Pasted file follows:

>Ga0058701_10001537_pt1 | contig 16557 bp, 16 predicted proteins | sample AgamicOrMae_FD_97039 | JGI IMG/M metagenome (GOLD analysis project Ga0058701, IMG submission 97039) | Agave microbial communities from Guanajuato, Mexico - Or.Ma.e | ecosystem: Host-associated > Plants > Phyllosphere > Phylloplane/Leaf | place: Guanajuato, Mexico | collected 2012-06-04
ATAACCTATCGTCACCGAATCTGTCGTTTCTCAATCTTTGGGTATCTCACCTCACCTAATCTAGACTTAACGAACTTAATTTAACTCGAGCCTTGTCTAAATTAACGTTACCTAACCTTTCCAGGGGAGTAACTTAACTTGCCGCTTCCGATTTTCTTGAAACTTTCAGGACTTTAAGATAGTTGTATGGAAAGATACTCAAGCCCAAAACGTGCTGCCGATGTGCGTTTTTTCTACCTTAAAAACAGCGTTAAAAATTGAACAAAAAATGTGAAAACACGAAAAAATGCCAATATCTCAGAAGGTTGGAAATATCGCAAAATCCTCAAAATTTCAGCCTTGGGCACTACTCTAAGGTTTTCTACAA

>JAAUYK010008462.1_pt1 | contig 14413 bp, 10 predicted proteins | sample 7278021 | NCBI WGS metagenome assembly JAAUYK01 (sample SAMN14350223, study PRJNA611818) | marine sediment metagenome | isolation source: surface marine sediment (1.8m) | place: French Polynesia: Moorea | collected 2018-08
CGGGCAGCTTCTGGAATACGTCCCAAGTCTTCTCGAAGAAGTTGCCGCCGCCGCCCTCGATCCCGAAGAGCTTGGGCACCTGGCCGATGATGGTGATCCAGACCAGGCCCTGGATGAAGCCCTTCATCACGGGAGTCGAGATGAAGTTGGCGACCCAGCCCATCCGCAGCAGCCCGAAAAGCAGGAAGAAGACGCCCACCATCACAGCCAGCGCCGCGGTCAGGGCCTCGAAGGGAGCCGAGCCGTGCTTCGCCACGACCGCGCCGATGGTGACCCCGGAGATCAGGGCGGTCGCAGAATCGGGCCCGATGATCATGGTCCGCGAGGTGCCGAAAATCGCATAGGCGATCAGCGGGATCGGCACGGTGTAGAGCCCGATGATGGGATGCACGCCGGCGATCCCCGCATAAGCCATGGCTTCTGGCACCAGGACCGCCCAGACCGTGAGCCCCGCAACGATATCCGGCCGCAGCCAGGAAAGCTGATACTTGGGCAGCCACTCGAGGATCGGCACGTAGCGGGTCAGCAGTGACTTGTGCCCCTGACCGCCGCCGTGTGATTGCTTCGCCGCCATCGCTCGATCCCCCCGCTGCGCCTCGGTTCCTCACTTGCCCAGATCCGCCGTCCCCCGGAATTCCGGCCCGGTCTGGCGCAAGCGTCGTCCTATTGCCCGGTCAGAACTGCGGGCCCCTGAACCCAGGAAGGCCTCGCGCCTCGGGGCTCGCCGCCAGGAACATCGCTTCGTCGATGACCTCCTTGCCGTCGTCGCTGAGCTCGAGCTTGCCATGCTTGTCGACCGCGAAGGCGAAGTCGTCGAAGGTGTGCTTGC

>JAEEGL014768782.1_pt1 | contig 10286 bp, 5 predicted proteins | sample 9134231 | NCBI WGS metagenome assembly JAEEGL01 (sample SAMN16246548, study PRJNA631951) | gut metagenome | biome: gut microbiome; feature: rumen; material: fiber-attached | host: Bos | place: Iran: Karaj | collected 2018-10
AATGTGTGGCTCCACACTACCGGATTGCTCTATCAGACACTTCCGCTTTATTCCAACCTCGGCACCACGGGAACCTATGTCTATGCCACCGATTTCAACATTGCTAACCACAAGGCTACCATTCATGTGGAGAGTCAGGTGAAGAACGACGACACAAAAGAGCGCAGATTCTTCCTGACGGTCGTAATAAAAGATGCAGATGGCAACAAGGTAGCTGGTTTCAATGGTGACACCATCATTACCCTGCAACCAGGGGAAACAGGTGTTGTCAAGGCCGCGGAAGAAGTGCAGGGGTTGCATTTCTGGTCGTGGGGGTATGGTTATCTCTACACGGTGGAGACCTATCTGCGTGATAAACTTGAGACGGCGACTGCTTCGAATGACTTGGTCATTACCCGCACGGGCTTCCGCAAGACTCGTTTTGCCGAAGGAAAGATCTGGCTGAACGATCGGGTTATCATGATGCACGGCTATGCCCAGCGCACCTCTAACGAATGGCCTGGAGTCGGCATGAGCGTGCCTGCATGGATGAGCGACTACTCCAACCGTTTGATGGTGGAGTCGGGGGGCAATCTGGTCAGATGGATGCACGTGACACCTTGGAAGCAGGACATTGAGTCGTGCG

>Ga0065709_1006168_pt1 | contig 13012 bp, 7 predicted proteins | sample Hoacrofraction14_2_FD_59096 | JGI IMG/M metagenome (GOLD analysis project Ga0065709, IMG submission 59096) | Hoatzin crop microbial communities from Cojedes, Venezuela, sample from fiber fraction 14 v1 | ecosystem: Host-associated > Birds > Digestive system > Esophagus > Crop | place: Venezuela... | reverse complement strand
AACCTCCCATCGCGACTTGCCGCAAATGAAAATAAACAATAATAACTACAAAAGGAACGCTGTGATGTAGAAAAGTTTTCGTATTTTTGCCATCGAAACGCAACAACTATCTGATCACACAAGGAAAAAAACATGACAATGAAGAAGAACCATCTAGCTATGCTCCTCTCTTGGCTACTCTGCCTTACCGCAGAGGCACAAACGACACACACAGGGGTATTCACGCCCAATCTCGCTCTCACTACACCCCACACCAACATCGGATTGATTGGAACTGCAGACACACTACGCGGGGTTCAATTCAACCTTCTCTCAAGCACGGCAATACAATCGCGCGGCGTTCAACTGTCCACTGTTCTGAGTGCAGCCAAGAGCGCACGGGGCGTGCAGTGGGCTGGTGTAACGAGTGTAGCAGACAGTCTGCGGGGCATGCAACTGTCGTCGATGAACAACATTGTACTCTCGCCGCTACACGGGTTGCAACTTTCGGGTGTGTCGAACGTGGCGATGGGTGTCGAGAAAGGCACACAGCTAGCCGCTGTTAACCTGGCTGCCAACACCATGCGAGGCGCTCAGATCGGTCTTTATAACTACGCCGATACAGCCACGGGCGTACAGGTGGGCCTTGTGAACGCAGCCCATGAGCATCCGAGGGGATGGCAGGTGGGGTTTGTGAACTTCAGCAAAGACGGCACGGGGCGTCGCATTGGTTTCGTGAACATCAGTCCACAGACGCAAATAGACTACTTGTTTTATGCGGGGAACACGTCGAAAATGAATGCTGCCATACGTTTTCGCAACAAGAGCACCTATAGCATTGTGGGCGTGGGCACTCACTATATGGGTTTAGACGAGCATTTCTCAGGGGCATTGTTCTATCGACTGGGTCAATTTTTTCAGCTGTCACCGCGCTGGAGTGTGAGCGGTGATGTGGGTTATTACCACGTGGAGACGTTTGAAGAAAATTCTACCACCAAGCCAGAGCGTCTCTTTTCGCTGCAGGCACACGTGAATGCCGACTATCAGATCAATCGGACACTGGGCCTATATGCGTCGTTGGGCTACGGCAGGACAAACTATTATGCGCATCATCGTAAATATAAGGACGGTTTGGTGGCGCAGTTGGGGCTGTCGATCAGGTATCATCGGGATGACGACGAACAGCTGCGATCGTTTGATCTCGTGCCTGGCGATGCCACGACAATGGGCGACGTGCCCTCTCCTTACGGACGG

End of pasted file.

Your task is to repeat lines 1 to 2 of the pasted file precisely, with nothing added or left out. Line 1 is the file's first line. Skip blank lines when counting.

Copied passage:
>Ga0058701_10001537_pt1 | contig 16557 bp, 16 predicted proteins | sample AgamicOrMae_FD_97039 | JGI IMG/M metagenome (GOLD analysis project Ga0058701, IMG submission 97039) | Agave microbial communities from Guanajuato, Mexico - Or.Ma.e | ecosystem: Host-associated > Plants > Phyllosphere > Phylloplane/Leaf | place: Guanajuato, Mexico | collected 2012-06-04
ATAACCTATCGTCACCGAATCTGTCGTTTCTCAATCTTTGGGTATCTCACCTCACCTAATCTAGACTTAACGAACTTAATTTAACTCGAGCCTTGTCTAAATTAACGTTACCTAACCTTTCCAGGGGAGTAACTTAACTTGCCGCTTCCGATTTTCTTGAAACTTTCAGGACTTTAAGATAGTTGTATGGAAAGATACTCAAGCCCAAAACGTGCTGCCGATGTGCGTTTTTTCTACCTTAAAAACAGCGTTAAAAATTGAACAAAAAATGTGAAAACACGAAAAAATGCCAATATCTCAGAAGGTTGGAAATATCGCAAAATCCTCAAAATTTCAGCCTTGGGCACTACTCTAAGGTTTTCTACAA